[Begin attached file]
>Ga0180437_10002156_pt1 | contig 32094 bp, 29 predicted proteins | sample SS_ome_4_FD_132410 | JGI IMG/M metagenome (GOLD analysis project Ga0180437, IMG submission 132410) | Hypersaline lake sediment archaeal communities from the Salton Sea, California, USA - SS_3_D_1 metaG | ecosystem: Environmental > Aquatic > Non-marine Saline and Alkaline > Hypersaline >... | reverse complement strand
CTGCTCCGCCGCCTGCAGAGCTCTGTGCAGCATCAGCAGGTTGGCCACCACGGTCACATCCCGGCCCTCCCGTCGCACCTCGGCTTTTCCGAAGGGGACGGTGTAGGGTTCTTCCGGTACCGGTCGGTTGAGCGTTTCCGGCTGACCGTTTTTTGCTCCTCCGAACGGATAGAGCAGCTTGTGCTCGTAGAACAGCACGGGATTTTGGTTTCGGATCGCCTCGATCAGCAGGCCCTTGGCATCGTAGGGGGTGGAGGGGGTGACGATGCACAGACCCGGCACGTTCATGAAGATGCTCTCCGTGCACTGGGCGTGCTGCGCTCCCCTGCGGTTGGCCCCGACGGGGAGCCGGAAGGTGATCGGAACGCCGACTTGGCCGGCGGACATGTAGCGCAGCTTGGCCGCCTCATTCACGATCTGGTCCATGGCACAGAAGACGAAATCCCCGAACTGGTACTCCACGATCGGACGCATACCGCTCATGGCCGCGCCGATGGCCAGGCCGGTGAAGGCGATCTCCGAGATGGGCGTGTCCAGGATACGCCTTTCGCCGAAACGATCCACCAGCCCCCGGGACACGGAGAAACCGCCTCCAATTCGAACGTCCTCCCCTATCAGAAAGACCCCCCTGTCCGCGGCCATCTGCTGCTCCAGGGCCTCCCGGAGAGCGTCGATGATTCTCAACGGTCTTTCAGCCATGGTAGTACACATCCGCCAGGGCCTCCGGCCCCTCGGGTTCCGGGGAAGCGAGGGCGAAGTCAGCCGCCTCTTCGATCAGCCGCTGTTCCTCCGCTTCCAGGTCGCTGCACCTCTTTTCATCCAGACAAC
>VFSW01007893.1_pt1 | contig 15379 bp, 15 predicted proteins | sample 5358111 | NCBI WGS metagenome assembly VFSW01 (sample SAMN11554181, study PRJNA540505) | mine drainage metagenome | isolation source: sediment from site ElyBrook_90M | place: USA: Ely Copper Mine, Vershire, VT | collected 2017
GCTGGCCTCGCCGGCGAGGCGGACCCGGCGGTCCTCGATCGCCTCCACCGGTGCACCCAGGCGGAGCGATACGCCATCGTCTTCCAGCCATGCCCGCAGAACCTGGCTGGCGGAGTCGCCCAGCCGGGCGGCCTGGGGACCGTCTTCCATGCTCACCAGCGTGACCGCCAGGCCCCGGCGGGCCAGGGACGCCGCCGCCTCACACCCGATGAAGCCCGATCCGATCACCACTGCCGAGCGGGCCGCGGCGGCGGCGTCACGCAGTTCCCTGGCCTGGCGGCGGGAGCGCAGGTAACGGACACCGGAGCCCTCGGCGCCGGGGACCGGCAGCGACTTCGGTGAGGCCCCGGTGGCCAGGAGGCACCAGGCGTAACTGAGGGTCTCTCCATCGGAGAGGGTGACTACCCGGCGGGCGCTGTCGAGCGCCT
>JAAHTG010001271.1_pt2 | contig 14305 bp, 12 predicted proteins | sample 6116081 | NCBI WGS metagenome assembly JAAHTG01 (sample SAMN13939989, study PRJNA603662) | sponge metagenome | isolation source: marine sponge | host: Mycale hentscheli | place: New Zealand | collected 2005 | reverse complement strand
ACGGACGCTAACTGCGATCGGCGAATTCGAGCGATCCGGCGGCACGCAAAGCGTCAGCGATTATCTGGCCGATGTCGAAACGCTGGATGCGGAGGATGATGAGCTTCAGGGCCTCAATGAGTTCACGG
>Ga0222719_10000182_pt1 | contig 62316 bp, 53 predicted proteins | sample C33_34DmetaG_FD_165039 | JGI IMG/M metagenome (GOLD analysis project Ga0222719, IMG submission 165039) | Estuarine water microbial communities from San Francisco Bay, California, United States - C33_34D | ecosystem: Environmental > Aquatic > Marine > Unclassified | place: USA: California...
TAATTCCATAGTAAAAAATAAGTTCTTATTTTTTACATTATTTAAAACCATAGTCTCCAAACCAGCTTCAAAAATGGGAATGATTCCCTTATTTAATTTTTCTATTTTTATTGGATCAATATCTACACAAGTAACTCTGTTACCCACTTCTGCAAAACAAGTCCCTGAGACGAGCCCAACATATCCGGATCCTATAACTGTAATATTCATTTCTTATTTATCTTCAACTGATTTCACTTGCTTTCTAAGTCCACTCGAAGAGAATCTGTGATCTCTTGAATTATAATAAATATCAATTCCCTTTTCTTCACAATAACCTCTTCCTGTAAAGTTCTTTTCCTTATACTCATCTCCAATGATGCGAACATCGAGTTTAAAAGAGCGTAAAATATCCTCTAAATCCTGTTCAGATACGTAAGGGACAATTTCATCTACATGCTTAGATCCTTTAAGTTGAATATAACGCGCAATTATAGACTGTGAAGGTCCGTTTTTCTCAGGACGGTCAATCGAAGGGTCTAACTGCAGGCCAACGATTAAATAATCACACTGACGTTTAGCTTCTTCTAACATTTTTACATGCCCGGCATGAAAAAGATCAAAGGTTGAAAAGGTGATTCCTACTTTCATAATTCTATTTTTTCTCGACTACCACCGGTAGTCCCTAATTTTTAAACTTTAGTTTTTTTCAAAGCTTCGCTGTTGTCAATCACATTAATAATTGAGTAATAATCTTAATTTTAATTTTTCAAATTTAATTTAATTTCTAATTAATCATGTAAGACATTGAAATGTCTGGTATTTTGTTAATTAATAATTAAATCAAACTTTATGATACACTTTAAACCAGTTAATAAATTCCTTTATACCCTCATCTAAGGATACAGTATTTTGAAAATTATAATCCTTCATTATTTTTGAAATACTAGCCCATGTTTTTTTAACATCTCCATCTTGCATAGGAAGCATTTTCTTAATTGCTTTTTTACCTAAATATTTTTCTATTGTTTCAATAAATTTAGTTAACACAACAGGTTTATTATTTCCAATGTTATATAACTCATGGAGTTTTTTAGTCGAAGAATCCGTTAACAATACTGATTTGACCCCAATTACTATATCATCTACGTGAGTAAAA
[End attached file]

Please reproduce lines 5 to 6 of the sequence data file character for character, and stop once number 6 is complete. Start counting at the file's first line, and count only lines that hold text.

>JAAHTG010001271.1_pt2 | contig 14305 bp, 12 predicted proteins | sample 6116081 | NCBI WGS metagenome assembly JAAHTG01 (sample SAMN13939989, study PRJNA603662) | sponge metagenome | isolation source: marine sponge | host: Mycale hentscheli | place: New Zealand | collected 2005 | reverse complement strand
ACGGACGCTAACTGCGATCGGCGAATTCGAGCGATCCGGCGGCACGCAAAGCGTCAGCGATTATCTGGCCGATGTCGAAACGCTGGATGCGGAGGATGATGAGCTTCAGGGCCTCAATGAGTTCACGG